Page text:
... or that opening schools and and businesses around the same time will make it hard to determine the root cause of any transmission spikes, should they occur.
Effie the people of Ontario are confused. We’re supposed to stay home but businesses need to be open so we can go out and shop? We’re opening everything at the same time as schools so we won’t be able to tell which of these causes the 3rd wave? Your leader called a presser to>— AndreaMarie (@MsAndreaMarie_) February 8, 2021
Of course, some people feel that neither schools nor businesses should reopen until case numbers go down.
Dear @CPHO_Canada maybe it is a good idea to not end the Ontario lock-down prematurely then. And not send kids to school.— Stefan Arentz 🍁 🦊 🇳🇱 (@satefan) February 8, 2021
We've done so well to bring down the numbers - but basically every non-province-backed experts say it is too soon.
What is going on!? https://t.co/ihd0cTvRQg
Many are simply frustrated by an apparent lack of reason and a noted lack of clarity.
Ontario lockdown can extend but the schools can open? I’m over this man— LJ (@Leahxjonathan) February 9, 2021
A spokesperson for Ontario's Ministry of Education pointed out that all other public health unit regions have reopened schools as scheduled to date and that Monday's announcement would not impact the return to in-person learning.
The province has maintained, based on the advice of medical experts, that in-person learning is vital to the mental health, well-being and development of children.
Education Minister Stephen Lecce also tweeted this week that "vigilance is required to protect our schools and seniors."
"In consultation with the Chief Medical Officer of Health, Ontario is taking a cautious approach to reopening," tweeted Lecce following Ford's reopening announcement.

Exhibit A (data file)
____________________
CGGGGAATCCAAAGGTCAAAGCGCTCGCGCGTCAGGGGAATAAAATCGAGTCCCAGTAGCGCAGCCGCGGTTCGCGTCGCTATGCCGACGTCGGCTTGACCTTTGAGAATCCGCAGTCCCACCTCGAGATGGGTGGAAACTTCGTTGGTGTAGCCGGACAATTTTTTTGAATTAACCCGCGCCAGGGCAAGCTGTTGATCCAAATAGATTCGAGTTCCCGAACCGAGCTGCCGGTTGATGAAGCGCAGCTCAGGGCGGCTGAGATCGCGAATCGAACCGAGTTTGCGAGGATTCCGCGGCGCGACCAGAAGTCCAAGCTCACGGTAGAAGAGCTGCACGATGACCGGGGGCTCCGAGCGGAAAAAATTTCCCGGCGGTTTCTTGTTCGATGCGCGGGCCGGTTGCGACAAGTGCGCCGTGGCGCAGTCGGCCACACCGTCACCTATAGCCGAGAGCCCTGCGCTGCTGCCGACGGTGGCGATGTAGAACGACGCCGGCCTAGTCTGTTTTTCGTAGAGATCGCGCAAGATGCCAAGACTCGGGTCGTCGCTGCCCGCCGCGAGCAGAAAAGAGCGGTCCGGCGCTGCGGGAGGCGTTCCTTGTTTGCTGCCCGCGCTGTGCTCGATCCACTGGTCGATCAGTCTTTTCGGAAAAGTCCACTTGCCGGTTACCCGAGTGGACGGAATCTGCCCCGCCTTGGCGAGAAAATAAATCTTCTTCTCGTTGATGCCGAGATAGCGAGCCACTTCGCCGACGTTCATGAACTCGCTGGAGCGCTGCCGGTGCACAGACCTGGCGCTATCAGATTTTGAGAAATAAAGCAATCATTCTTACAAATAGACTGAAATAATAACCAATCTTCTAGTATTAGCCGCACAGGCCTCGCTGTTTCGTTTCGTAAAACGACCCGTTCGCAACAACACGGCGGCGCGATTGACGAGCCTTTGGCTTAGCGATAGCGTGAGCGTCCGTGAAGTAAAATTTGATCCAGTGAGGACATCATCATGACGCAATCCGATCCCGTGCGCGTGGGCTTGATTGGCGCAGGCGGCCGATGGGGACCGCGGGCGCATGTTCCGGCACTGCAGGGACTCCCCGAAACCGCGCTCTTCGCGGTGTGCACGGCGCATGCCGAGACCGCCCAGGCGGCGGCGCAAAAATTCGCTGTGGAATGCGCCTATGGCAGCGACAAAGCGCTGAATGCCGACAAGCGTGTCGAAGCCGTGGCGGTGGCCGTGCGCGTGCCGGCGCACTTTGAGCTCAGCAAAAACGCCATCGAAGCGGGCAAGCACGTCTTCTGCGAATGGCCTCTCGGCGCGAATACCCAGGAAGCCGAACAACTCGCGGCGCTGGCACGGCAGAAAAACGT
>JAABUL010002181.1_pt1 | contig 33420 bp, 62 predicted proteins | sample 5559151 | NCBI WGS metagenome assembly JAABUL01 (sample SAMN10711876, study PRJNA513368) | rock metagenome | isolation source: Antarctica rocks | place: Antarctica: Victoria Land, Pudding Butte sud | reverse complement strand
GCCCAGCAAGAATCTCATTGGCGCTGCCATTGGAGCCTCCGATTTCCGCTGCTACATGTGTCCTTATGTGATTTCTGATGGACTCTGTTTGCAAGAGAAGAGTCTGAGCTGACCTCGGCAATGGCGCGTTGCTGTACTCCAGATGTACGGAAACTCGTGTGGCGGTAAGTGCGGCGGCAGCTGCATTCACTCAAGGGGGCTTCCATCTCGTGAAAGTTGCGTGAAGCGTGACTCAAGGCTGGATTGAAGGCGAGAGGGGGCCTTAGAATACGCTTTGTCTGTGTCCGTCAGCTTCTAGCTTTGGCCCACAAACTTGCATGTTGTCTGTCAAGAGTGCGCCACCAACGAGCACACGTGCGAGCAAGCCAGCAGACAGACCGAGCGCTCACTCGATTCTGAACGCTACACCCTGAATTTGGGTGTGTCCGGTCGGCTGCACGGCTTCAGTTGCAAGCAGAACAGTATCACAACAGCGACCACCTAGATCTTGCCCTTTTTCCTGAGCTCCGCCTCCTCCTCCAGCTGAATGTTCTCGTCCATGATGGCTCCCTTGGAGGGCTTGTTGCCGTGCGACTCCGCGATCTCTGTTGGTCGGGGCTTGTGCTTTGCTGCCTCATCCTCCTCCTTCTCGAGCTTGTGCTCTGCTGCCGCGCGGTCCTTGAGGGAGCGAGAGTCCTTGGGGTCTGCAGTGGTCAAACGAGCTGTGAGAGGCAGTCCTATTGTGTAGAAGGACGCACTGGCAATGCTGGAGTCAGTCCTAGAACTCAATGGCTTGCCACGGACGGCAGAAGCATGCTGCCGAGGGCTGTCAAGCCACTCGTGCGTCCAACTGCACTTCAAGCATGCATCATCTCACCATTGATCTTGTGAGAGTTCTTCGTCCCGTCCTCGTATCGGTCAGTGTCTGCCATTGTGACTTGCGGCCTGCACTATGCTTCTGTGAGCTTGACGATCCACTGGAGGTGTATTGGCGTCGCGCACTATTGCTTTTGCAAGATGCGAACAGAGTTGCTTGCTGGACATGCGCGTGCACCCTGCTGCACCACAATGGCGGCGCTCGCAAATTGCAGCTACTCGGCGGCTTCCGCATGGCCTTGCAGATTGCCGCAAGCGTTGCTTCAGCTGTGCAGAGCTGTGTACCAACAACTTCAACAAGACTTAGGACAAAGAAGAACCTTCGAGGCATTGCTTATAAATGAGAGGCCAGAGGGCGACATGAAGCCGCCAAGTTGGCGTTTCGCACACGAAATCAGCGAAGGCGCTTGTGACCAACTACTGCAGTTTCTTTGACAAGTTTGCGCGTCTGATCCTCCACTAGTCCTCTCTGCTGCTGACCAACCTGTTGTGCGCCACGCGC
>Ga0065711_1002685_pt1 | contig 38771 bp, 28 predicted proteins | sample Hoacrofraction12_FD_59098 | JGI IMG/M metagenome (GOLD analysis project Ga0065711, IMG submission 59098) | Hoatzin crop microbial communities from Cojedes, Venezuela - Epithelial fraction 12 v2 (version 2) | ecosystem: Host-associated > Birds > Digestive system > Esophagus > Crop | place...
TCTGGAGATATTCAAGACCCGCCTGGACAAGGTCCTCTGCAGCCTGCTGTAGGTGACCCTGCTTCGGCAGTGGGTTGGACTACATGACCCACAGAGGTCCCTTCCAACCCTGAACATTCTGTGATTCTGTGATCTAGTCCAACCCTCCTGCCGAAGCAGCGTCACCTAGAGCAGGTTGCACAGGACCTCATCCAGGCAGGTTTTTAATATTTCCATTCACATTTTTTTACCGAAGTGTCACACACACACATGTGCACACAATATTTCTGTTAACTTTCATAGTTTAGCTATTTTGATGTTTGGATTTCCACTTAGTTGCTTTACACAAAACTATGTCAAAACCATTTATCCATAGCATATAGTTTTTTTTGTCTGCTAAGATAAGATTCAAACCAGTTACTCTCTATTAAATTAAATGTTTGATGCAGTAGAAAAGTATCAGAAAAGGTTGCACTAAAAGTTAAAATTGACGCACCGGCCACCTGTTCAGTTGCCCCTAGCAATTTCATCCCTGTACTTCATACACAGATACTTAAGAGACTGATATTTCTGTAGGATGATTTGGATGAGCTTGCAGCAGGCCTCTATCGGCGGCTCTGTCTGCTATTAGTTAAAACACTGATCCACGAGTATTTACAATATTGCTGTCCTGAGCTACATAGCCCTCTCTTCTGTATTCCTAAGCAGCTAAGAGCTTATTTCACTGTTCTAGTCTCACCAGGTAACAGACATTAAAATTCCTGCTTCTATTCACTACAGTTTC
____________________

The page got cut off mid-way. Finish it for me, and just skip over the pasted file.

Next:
"Our priority is protecting families — that is why this is not a return to normal."
More #Ontario students will be heading back to class on Monday.— OMNI Television (@OMNITelevision) February 8, 2021
We spoke with education minister Stephen Lecce (@Sflecce) to discuss health measures taken by the Ontario government to keep schools safe and the likelihood of them staying open until the end of June.#ONpoli pic.twitter.com/ogwdtaI2Dt
"Following the best medical advice, with the clear support of both Ontario's and the local Medical Officers of Health, we are reopening schools across the province knowing that we have taken additional steps and made additional investments to better protect our students and staff," said Lecce when announcing reopening dates for in-person learning earlier this month.
"Nothing is more important than returning kids to school safely because it is crucial for their development, mental health, and future success."
"Reducing the transmission of COVID-19 is fundamental to keeping our communities and schools safe," said Ontario's Chief Medical Officer of Health Dr. David Williams at the same time, pointing to new enhanced safety measures for schools such as "guidance discouraging students from congregating before and after school."
"Our collective efforts, like strictly adhering to all public health measures, in addition to the enhanced safety measures in schools, will help keep communities healthy and students learning alongside their peers in their classrooms."